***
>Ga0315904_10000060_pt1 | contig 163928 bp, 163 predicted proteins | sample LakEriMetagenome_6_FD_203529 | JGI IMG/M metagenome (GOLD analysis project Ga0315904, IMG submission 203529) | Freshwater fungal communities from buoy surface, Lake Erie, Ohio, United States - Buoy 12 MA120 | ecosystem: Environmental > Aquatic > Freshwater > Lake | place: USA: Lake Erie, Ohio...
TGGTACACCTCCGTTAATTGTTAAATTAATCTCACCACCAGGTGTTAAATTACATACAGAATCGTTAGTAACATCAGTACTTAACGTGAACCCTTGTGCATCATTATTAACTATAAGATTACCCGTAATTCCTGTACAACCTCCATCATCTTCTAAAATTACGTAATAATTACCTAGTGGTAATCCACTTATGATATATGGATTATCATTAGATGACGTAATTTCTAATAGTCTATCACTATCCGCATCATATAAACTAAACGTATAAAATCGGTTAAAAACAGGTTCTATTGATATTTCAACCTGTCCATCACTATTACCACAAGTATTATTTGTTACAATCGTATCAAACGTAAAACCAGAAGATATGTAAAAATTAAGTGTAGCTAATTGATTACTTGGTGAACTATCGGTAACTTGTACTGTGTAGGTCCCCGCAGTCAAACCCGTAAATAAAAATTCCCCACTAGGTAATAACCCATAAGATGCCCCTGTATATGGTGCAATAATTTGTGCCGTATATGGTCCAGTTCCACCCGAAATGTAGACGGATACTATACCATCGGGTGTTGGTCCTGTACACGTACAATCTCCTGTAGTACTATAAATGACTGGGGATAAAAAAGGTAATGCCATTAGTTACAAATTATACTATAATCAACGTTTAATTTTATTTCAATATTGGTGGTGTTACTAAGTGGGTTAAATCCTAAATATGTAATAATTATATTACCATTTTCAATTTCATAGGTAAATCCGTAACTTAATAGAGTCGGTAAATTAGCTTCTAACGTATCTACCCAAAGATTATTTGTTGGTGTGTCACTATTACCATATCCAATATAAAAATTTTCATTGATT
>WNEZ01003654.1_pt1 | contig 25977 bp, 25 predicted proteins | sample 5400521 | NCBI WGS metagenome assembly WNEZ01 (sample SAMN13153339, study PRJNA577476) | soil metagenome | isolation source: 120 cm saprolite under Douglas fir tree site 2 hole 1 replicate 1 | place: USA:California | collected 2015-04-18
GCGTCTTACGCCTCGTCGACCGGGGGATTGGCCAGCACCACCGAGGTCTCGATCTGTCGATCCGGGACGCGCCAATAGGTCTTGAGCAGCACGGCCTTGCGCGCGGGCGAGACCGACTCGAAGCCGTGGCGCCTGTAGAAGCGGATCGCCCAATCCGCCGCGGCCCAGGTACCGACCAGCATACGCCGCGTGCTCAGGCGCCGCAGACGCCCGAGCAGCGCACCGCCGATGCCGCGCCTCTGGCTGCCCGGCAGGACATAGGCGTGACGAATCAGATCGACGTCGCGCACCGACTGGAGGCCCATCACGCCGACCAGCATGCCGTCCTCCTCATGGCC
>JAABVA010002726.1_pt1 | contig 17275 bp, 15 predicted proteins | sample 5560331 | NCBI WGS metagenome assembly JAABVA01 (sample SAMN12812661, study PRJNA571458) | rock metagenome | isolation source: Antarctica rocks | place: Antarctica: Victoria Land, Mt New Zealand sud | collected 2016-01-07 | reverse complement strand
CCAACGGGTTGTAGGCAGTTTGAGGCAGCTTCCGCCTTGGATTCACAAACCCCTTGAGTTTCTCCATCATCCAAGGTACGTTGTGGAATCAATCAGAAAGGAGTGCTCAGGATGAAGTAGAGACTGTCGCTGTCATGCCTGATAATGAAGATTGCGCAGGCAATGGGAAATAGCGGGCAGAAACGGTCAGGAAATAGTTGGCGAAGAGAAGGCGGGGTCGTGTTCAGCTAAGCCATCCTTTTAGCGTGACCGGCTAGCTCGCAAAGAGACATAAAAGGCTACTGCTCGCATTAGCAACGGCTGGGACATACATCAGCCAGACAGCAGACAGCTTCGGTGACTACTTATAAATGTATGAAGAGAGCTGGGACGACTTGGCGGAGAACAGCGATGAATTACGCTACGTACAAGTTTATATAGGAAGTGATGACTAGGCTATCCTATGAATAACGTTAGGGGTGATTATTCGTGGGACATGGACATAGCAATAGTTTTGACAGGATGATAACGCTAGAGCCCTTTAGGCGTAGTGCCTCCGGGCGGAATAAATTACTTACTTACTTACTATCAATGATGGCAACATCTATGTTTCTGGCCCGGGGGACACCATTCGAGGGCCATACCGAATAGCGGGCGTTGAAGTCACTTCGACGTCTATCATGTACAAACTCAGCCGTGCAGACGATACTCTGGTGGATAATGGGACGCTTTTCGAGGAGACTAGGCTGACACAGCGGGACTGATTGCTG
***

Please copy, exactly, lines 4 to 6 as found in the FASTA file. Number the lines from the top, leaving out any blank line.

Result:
GCGTCTTACGCCTCGTCGACCGGGGGATTGGCCAGCACCACCGAGGTCTCGATCTGTCGATCCGGGACGCGCCAATAGGTCTTGAGCAGCACGGCCTTGCGCGCGGGCGAGACCGACTCGAAGCCGTGGCGCCTGTAGAAGCGGATCGCCCAATCCGCCGCGGCCCAGGTACCGACCAGCATACGCCGCGTGCTCAGGCGCCGCAGACGCCCGAGCAGCGCACCGCCGATGCCGCGCCTCTGGCTGCCCGGCAGGACATAGGCGTGACGAATCAGATCGACGTCGCGCACCGACTGGAGGCCCATCACGCCGACCAGCATGCCGTCCTCCTCATGGCC
>JAABVA010002726.1_pt1 | contig 17275 bp, 15 predicted proteins | sample 5560331 | NCBI WGS metagenome assembly JAABVA01 (sample SAMN12812661, study PRJNA571458) | rock metagenome | isolation source: Antarctica rocks | place: Antarctica: Victoria Land, Mt New Zealand sud | collected 2016-01-07 | reverse complement strand
CCAACGGGTTGTAGGCAGTTTGAGGCAGCTTCCGCCTTGGATTCACAAACCCCTTGAGTTTCTCCATCATCCAAGGTACGTTGTGGAATCAATCAGAAAGGAGTGCTCAGGATGAAGTAGAGACTGTCGCTGTCATGCCTGATAATGAAGATTGCGCAGGCAATGGGAAATAGCGGGCAGAAACGGTCAGGAAATAGTTGGCGAAGAGAAGGCGGGGTCGTGTTCAGCTAAGCCATCCTTTTAGCGTGACCGGCTAGCTCGCAAAGAGACATAAAAGGCTACTGCTCGCATTAGCAACGGCTGGGACATACATCAGCCAGACAGCAGACAGCTTCGGTGACTACTTATAAATGTATGAAGAGAGCTGGGACGACTTGGCGGAGAACAGCGATGAATTACGCTACGTACAAGTTTATATAGGAAGTGATGACTAGGCTATCCTATGAATAACGTTAGGGGTGATTATTCGTGGGACATGGACATAGCAATAGTTTTGACAGGATGATAACGCTAGAGCCCTTTAGGCGTAGTGCCTCCGGGCGGAATAAATTACTTACTTACTTACTATCAATGATGGCAACATCTATGTTTCTGGCCCGGGGGACACCATTCGAGGGCCATACCGAATAGCGGGCGTTGAAGTCACTTCGACGTCTATCATGTACAAACTCAGCCGTGCAGACGATACTCTGGTGGATAATGGGACGCTTTTCGAGGAGACTAGGCTGACACAGCGGGACTGATTGCTG